At a time when New Jersey recommends more transparency — and Atlantic City has many positive developments happening — the mayor has decided to clamp down on informing the public.
This week, Mayor Frank Gilliam issued a memo to all city directors, requiring them to seek prior approval in writing via email before speaking to the press about anything.
For its part, the Department of Community Affairs, which is the state entity charged with overseeing Atlantic City, issued a statement saying the media policy was “common practice across government” and meant to allow the city “to speak with one voice as it relates to city initiatives and operations.”
At first blush, this may seem like no big deal. Other local administrations have shunned the press in the past and media outlets, including The Press of Atlantic City, have been able to report the happenings of city government anyway.
But it is a big deal and here’s why.
Atlantic City is at a crucial crossroads right now. Hampered by years of disruption in the casino industry and decades of urban challenges, the city remains under state control as it begins to totter toward economic independence.
There are signs that efforts to create a more livable city are already paying off. A location has been selected for the city’s much needed grocery store. New development has sprouted as part of the Tennessee Avenue Renaissance project. And of course, we’ve seen the opening of the Atlantic City campus of Stockton University, the arrival of South Jersey Industries and smaller new businesses.
These are promising steps, but much more is needed. And that process will take time, discipline and collaboration, as Jim Johnson, special counsel to Gov. Phil Murphy, outlined last year in his report, Atlantic City: Building a Foundation for a Shared Prosperity.
Under a section called “Transparency and Accountability,” the report notes that many good ideas about how to improve the city have been discussed over time, but were not implemented because there was no system of accountability.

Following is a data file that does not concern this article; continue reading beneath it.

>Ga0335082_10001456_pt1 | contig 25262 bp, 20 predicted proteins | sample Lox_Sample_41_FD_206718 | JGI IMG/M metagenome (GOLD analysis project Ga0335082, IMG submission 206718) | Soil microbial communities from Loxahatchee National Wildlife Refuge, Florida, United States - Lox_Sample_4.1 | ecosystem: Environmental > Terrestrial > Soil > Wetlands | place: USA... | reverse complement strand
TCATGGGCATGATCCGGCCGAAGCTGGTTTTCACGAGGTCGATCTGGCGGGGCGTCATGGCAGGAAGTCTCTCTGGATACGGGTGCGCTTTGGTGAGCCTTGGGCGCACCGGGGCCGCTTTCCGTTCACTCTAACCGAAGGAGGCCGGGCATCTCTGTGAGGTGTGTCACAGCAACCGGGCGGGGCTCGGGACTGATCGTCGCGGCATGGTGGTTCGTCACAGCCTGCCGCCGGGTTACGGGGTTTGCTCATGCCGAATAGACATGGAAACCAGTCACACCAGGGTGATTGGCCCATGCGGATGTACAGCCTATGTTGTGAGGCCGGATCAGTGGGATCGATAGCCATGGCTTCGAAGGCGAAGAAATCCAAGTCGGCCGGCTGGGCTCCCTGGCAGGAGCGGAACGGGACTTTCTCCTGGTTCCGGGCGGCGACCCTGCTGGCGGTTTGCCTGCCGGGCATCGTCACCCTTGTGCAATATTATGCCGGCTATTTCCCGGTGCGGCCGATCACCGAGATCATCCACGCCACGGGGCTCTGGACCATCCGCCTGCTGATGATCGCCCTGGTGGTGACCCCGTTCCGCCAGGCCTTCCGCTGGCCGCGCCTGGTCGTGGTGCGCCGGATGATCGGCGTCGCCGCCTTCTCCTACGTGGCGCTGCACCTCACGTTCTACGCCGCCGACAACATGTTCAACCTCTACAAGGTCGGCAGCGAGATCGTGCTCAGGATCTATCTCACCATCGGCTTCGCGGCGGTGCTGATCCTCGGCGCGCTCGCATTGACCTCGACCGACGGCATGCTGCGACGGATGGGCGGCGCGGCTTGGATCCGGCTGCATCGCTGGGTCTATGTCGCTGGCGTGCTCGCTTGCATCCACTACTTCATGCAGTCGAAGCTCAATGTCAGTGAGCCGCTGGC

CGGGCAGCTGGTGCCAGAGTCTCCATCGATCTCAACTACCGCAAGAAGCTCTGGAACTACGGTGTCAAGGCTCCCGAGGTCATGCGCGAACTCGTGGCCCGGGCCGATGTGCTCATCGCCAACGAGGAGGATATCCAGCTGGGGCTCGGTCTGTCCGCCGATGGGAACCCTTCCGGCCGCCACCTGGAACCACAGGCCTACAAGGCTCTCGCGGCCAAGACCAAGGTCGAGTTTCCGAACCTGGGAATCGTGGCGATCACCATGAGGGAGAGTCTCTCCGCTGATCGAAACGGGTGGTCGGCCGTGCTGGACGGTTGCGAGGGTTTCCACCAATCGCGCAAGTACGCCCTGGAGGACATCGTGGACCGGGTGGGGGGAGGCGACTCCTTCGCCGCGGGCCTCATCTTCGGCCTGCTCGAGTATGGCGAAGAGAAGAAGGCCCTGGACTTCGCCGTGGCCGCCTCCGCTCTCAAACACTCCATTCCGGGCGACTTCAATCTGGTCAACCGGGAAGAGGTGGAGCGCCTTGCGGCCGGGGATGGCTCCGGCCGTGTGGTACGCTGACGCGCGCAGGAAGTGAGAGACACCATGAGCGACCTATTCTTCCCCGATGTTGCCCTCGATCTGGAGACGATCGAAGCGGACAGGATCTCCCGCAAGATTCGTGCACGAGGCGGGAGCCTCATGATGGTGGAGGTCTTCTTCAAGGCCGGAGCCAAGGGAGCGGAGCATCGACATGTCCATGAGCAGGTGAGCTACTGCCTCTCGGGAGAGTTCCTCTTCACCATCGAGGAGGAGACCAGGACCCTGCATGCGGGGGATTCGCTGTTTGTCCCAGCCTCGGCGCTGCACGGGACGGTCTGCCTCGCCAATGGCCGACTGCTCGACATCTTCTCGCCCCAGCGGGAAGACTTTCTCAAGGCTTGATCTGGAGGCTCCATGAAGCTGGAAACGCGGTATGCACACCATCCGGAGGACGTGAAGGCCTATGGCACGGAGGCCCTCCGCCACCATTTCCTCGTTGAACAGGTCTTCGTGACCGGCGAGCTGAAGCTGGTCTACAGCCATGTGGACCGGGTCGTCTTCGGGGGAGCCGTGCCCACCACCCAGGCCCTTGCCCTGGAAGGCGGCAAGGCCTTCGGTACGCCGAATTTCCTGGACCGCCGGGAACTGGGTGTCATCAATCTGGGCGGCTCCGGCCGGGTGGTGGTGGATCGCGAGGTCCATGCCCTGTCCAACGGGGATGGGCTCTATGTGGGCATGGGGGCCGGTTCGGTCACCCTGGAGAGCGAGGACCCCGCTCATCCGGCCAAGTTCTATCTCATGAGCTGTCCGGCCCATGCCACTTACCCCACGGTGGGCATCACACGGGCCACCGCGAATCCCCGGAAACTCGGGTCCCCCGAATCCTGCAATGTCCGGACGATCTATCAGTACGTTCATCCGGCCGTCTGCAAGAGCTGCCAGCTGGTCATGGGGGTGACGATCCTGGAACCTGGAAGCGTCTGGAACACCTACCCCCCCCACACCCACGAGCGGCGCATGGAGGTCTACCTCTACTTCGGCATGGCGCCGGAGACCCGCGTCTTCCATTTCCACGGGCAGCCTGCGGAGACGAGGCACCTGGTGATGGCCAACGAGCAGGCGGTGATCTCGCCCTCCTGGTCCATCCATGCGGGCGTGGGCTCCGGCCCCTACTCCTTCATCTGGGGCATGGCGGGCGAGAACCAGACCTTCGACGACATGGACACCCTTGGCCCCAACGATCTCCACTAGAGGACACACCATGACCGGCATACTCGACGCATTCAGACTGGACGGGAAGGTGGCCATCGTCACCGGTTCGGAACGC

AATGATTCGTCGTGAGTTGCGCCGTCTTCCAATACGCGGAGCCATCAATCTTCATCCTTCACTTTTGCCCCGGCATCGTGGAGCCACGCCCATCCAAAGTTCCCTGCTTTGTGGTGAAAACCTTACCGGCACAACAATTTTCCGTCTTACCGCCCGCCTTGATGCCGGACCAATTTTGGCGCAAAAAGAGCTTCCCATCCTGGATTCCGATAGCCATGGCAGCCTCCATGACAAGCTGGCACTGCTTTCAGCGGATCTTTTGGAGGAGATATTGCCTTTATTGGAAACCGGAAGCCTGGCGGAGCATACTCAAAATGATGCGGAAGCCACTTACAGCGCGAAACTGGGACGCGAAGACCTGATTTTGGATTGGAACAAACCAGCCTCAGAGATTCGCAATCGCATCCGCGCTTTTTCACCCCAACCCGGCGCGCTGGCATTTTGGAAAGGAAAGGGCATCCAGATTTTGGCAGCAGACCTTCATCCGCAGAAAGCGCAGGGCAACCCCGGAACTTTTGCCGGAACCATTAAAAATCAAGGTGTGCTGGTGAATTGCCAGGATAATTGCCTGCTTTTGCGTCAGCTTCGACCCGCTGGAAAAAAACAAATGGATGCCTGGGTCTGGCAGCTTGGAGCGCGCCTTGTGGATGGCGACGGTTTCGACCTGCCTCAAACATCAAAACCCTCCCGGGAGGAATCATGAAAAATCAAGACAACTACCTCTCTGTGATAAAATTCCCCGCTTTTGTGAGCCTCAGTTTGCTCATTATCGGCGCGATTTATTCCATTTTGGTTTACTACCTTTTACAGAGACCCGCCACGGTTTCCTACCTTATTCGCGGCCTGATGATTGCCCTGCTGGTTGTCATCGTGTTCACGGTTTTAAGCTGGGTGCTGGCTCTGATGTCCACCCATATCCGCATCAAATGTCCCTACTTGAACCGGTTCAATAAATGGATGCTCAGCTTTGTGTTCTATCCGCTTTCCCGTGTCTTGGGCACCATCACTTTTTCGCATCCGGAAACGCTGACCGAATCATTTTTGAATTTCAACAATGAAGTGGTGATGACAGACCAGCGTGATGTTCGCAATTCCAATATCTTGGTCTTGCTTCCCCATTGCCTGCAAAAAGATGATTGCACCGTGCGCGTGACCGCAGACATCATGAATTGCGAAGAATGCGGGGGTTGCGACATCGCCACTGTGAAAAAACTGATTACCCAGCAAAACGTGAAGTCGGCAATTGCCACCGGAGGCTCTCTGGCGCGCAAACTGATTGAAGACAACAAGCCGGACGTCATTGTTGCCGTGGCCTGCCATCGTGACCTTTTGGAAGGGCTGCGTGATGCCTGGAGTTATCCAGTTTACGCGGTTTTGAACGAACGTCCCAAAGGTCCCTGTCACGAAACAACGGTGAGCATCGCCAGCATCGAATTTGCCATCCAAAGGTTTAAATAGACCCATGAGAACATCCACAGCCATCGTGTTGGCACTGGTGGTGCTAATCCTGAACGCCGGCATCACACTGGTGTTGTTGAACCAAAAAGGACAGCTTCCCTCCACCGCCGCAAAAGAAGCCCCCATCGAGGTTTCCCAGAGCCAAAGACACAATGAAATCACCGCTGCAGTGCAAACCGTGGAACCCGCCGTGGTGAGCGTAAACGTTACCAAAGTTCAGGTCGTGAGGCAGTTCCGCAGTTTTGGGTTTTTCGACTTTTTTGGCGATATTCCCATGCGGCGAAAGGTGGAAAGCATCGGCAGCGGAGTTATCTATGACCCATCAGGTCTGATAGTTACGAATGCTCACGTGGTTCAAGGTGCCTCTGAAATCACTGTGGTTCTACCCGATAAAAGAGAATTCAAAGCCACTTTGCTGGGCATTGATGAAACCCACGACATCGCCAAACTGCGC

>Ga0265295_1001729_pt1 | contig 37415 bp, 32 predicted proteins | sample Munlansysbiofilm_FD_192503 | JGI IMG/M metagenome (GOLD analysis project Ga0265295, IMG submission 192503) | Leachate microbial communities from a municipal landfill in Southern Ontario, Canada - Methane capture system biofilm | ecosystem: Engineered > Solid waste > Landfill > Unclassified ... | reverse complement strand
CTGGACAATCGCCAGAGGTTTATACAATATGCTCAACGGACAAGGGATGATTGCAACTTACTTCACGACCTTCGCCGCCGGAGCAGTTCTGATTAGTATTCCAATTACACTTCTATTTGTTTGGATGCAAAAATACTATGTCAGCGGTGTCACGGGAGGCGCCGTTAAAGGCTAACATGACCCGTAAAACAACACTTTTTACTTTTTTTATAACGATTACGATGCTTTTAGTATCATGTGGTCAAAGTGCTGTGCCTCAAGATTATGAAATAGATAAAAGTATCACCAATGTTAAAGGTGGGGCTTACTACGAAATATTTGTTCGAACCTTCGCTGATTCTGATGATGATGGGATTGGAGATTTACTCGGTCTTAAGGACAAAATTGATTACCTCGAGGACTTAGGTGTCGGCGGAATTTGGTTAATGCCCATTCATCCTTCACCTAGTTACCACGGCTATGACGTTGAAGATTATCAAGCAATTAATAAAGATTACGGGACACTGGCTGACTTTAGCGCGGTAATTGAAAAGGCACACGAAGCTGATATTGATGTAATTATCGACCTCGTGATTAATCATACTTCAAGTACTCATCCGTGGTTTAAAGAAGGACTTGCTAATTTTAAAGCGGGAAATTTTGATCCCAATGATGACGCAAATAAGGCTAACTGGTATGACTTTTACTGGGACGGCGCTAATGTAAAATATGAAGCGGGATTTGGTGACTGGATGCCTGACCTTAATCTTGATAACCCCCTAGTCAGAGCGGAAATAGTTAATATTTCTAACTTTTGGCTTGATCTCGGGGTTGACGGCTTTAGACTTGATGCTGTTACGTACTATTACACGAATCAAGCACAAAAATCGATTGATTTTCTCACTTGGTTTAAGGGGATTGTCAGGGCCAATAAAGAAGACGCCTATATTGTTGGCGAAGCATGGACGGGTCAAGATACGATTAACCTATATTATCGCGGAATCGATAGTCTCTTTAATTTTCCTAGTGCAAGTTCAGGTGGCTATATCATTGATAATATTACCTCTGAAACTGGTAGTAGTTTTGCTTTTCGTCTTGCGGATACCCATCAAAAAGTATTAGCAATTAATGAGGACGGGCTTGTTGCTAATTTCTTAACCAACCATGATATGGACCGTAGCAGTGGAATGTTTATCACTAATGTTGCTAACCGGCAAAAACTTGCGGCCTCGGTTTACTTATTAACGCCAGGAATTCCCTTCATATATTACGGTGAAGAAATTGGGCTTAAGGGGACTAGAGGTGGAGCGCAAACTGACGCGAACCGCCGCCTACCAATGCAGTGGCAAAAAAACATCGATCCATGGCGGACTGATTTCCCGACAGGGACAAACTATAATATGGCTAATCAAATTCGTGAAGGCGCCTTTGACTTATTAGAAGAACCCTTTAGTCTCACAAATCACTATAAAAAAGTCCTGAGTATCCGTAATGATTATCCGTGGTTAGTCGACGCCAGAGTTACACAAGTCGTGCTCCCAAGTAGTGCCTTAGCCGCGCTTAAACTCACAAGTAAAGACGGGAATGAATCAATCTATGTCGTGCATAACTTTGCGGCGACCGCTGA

“The ultimate enforcer of accountability, the public, was routinely excluded from the process and goals were set with little public discussion,” the report reads.
That is where the press comes in.
If the public is the ultimate enforcer of accountability, the press is one of the best ways for people to be informed. This policy makes that much harder.
For example, in the course of reporting on important city issues, The Press of Atlantic City has had public officials and directors not return telephone calls, defer to the mayor’s office, and then not get back to us. One official told a reporter he couldn’t tell us what services the city Health Department offers without an Open Public Records Act request. At best this new policy has added a needless layer of bureaucracy. At worst it has withheld vital information from its citizens.
Regardless, the press will not be deterred by attempts to control or limit information from city officials. We will continue to do our jobs to make sure residents of our region know what their public servants are doing, both good and bad.
But it is telling that, despite positive signs in the city and a state directive to work more collaboratively and transparently, the mayor’s office is trying to restrict communication with the public.
By making it difficult for city employees to respond to even routine questions about the people’s business, Atlantic City is working against its own best interests once more.